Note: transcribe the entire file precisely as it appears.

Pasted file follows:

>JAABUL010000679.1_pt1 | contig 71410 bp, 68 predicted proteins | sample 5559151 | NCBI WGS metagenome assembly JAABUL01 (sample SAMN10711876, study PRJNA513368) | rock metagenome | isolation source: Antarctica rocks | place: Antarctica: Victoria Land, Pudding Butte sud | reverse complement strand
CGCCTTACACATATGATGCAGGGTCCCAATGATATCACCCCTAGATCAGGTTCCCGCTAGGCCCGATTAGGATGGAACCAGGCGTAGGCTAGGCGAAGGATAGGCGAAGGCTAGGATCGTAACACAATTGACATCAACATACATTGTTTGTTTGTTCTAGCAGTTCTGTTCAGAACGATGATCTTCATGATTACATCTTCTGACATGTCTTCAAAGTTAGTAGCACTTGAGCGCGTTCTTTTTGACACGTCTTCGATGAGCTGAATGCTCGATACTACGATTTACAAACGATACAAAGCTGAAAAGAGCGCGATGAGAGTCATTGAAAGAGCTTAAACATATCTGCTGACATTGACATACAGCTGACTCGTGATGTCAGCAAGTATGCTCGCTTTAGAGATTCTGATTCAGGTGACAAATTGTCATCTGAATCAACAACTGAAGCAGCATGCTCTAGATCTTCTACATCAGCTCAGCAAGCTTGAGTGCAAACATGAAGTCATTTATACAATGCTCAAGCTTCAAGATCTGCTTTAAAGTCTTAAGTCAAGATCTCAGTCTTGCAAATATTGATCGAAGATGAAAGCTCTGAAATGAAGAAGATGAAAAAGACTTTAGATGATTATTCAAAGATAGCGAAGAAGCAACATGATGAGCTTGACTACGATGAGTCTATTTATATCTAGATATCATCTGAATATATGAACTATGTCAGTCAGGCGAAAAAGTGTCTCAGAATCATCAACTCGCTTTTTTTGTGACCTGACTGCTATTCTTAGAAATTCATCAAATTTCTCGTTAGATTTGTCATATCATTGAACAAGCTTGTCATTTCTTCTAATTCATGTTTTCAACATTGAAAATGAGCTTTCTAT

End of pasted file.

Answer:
>JAABUL010000679.1_pt1 | contig 71410 bp, 68 predicted proteins | sample 5559151 | NCBI WGS metagenome assembly JAABUL01 (sample SAMN10711876, study PRJNA513368) | rock metagenome | isolation source: Antarctica rocks | place: Antarctica: Victoria Land, Pudding Butte sud | reverse complement strand
CGCCTTACACATATGATGCAGGGTCCCAATGATATCACCCCTAGATCAGGTTCCCGCTAGGCCCGATTAGGATGGAACCAGGCGTAGGCTAGGCGAAGGATAGGCGAAGGCTAGGATCGTAACACAATTGACATCAACATACATTGTTTGTTTGTTCTAGCAGTTCTGTTCAGAACGATGATCTTCATGATTACATCTTCTGACATGTCTTCAAAGTTAGTAGCACTTGAGCGCGTTCTTTTTGACACGTCTTCGATGAGCTGAATGCTCGATACTACGATTTACAAACGATACAAAGCTGAAAAGAGCGCGATGAGAGTCATTGAAAGAGCTTAAACATATCTGCTGACATTGACATACAGCTGACTCGTGATGTCAGCAAGTATGCTCGCTTTAGAGATTCTGATTCAGGTGACAAATTGTCATCTGAATCAACAACTGAAGCAGCATGCTCTAGATCTTCTACATCAGCTCAGCAAGCTTGAGTGCAAACATGAAGTCATTTATACAATGCTCAAGCTTCAAGATCTGCTTTAAAGTCTTAAGTCAAGATCTCAGTCTTGCAAATATTGATCGAAGATGAAAGCTCTGAAATGAAGAAGATGAAAAAGACTTTAGATGATTATTCAAAGATAGCGAAGAAGCAACATGATGAGCTTGACTACGATGAGTCTATTTATATCTAGATATCATCTGAATATATGAACTATGTCAGTCAGGCGAAAAAGTGTCTCAGAATCATCAACTCGCTTTTTTTGTGACCTGACTGCTATTCTTAGAAATTCATCAAATTTCTCGTTAGATTTGTCATATCATTGAACAAGCTTGTCATTTCTTCTAATTCATGTTTTCAACATTGAAAATGAGCTTTCTAT